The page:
Western Nebraska Observer - Observations all along the line - Kimball & the Southern Panhandle First

By Daniel Thompson
Reporter 

A page in history; the building of Kimball

From humble beginnings, city has seen series of ups and downs

 

Western Nebraska Observer

The once-lively strip of businesses on Chestnut Street in downtown Kimball is now a mere ghost of its former self, with many doors and windows boarded shut.

Standing in the middle of downtown Kimball as the sunlight bounces off the windows of the businesses, one can’t help but notice the vacant lot where the Corner Bar used to sit and the dilapidated signs randomly hanging near the buildings downtown that used to house the businesses of old, businesses that have long faded from the public memory.

The story of Kimball and its businesses is one of humble beginnings and booms throughout the years that have left it still standing nearly 128 years later.

Kimball began as a mere speck on the radar when the Union Pacific pushed westward in 1867, setting up a “primitive rail station” called Antelope, along with a settlement casually known as Antelopeville due to the prevalence of antelope in the area.

For several years following the establishment of the settlement, it consisted of mainly of a watering station on the railroad with John J. McIntosh believed to have built the first building other than shacks for the railroad crews: a saloon and living quarters. Several years later in April 1874, James J. McIntosh was born, believed to be the first white child born in what is now Kimball County.

The settlement of Antelopeville remained dormant from 1867 to 1884 with little to show for itself but a few scattered buildings. It wasn’t until June 29, 1885 that the first two stores in the town were erected; Fred Schaefer’s lumber yard, and Randall and Co.

The year 1885 brought with it the greatest land rush in Nebraska as 3,698,381 acres would be filed on, bringing land agents, business entrepreneurs, speculators and land buyers, to the area. The year also brought with it the birth of the Observer, then called ‘The Nebraska Observer’, which put out its first issue on May 1, 1885, using an old United States Army press.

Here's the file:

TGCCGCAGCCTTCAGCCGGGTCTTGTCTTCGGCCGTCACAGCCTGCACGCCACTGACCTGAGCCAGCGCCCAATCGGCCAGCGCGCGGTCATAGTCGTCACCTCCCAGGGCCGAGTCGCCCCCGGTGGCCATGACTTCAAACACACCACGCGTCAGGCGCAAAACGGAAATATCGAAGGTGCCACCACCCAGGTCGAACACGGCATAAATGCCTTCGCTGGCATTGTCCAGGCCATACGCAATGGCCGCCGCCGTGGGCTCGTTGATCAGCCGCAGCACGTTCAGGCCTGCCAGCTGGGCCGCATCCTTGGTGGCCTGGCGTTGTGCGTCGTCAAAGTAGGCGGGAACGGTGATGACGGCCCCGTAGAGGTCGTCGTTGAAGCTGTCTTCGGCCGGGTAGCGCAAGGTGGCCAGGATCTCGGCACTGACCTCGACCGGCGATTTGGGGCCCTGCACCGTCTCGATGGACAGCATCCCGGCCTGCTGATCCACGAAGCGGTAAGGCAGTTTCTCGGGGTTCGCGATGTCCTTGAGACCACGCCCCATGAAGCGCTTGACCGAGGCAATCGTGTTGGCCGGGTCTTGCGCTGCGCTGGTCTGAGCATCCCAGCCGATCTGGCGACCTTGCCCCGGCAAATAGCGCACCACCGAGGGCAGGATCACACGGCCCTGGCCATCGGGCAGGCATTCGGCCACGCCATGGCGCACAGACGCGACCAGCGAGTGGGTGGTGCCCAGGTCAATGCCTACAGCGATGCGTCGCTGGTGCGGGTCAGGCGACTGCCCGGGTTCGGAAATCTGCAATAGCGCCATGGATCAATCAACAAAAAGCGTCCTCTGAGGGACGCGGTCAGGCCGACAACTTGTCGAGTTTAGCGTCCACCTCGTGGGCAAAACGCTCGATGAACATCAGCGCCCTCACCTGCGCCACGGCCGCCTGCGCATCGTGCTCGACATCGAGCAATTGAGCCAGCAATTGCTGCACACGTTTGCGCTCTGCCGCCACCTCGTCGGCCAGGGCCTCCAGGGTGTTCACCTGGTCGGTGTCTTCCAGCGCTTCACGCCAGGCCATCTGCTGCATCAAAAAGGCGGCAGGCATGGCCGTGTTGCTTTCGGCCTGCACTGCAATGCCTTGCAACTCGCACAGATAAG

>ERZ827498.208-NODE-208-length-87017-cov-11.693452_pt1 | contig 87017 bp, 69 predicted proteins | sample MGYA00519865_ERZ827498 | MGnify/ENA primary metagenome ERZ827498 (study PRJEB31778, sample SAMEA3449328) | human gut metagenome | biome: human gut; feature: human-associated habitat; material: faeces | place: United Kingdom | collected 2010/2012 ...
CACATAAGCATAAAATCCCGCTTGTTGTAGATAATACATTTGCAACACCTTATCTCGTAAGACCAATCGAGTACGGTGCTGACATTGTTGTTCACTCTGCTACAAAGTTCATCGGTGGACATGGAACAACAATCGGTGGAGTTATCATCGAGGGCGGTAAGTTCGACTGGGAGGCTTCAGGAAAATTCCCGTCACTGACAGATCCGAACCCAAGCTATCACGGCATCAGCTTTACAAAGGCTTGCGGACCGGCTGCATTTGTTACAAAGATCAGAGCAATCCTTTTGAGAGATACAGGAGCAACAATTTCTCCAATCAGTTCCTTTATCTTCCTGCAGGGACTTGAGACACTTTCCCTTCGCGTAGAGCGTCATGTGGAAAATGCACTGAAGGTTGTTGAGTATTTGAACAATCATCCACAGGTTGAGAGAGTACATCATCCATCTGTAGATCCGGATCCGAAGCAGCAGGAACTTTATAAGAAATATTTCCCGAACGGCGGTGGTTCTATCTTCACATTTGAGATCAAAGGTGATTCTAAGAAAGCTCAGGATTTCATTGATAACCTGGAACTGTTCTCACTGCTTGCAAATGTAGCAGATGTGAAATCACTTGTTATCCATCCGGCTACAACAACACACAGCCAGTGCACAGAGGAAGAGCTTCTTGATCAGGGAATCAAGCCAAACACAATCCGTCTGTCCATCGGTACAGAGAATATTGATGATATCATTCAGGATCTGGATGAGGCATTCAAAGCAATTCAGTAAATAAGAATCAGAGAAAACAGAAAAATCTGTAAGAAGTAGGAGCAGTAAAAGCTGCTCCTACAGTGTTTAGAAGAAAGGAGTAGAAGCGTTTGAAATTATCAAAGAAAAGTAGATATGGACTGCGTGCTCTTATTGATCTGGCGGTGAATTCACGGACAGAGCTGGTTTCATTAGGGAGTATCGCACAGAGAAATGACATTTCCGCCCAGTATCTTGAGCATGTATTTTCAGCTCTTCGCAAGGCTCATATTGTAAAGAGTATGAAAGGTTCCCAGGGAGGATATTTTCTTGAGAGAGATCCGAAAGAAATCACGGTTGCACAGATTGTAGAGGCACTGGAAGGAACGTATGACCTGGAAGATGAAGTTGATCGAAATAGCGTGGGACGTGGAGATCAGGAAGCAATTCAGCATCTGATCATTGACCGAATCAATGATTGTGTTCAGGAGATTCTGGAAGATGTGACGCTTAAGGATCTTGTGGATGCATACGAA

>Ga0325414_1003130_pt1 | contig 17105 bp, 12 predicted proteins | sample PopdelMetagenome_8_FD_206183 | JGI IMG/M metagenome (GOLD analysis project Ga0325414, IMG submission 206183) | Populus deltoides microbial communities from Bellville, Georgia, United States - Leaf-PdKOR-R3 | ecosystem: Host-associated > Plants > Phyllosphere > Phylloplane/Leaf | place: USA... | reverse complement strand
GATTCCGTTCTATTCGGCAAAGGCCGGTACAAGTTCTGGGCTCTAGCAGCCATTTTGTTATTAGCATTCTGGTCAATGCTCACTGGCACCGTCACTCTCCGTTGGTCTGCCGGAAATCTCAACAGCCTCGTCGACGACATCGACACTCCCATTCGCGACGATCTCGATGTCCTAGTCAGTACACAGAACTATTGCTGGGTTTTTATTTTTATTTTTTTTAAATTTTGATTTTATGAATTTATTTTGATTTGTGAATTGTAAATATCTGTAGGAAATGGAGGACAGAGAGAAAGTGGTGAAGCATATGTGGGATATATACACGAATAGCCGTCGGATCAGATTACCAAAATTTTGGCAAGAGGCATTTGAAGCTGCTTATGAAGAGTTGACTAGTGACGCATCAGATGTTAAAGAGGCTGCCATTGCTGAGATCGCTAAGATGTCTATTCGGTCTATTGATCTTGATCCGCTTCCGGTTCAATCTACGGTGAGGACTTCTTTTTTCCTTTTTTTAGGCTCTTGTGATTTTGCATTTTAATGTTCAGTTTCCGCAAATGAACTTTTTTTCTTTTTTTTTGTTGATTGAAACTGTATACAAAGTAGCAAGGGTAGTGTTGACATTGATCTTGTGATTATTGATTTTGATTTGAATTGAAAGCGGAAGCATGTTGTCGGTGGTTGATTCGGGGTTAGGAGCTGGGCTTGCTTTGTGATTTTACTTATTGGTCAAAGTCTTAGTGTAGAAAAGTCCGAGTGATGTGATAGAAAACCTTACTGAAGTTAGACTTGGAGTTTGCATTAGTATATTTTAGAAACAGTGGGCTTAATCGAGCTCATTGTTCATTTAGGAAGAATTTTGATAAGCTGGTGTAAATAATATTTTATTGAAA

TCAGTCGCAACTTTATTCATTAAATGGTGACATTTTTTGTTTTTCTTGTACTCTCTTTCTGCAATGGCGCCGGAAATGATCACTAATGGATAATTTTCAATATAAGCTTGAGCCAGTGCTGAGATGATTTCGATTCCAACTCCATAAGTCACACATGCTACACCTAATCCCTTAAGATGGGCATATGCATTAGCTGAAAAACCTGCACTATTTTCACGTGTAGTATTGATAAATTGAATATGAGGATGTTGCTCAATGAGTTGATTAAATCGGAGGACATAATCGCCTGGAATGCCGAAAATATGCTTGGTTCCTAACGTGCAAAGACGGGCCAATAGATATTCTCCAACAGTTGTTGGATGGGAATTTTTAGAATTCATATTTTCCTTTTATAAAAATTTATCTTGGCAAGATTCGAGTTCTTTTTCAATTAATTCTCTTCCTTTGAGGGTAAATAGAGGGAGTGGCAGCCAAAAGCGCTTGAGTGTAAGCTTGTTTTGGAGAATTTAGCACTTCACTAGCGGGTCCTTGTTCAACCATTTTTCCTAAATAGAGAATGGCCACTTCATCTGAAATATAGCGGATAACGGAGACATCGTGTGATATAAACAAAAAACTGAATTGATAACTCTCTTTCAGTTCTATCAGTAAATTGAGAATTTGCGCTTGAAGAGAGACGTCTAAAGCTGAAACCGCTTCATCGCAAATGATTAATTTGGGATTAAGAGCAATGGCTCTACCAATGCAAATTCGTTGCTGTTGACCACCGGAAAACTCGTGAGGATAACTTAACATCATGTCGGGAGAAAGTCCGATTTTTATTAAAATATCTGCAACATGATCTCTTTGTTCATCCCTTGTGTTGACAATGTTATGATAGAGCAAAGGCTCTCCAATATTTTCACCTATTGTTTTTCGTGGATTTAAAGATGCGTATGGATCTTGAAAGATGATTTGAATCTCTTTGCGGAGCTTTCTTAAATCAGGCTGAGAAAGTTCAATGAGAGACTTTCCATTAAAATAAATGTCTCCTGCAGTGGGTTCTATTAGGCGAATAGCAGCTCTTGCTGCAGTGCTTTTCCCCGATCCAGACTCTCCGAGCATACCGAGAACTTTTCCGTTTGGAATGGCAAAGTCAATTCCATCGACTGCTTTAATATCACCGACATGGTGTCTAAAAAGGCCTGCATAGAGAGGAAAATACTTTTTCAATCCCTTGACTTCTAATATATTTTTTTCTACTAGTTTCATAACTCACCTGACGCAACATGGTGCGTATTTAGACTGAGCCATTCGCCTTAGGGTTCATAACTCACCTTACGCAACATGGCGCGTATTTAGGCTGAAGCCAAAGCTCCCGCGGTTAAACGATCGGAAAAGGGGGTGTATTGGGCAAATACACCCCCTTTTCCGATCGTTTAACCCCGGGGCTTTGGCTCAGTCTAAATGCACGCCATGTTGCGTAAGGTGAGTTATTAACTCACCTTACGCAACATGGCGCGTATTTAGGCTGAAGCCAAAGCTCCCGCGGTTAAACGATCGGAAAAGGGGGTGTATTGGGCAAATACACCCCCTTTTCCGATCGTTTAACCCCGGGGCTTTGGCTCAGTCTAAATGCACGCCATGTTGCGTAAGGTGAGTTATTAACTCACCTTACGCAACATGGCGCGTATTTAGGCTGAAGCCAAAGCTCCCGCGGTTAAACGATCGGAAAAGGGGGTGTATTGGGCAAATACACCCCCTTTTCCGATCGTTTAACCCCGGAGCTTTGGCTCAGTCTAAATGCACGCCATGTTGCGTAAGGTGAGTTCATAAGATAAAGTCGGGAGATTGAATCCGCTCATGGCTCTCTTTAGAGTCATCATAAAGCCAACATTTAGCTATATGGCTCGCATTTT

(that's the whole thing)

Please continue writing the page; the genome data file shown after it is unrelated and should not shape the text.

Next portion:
The first headline of the Observer boasted the growth of Antelopeville and prophesied the great promise that the town held. An article headlined ‘ANTELOPEVILLE, CENTRALLY LOCATED, FUTURE PROSPECTS, A TOWN OF 500 WITHIN ONE YEAR’ sung the praises of the growth that the town had seen, a boast which still hangs in the entrance of the current home of the Observer.

“Antelopeville, the future home of the ‘Observer’ is finely located in Western Cheyenne County, Nebraska,” the article stated. “A live western town is a marvel of growth, and all who know the history of Nebraska know towns cannot but take a lively interest in the growth and prosperity of Antelopeville from this on.”

By August of 1885, the town was in a full boom with the Observer reporting the difference only one year had made for the town’s development in an August 1885 article.

“One year ago today there was not a business house in our town, now there is six business houses and two offices aside from a large hotel and residences,” the article stated.

The trend of boastful headlines and articles was a common theme throughout the newspapers of the area of that time with many editors taking to poetic form in order to attract readers, businessmen and people from the East in general to the area.

“Westward man, if thither bound, with view to share the bounty. Uncle Sam, in western land, then go to Cheyenne County; You are welcome to our western land; Our plain, our vale, our hill, and buy your ticket, don’t forget, to the town of Antelopeville.”

This poem was written in 1885, before Cheyenne county was broken up and before Antelopeville was renamed, according to the Observer Centennial Edition article.

In early November 1885, it was decided to change the name of the town from Antelopeville to Kimball.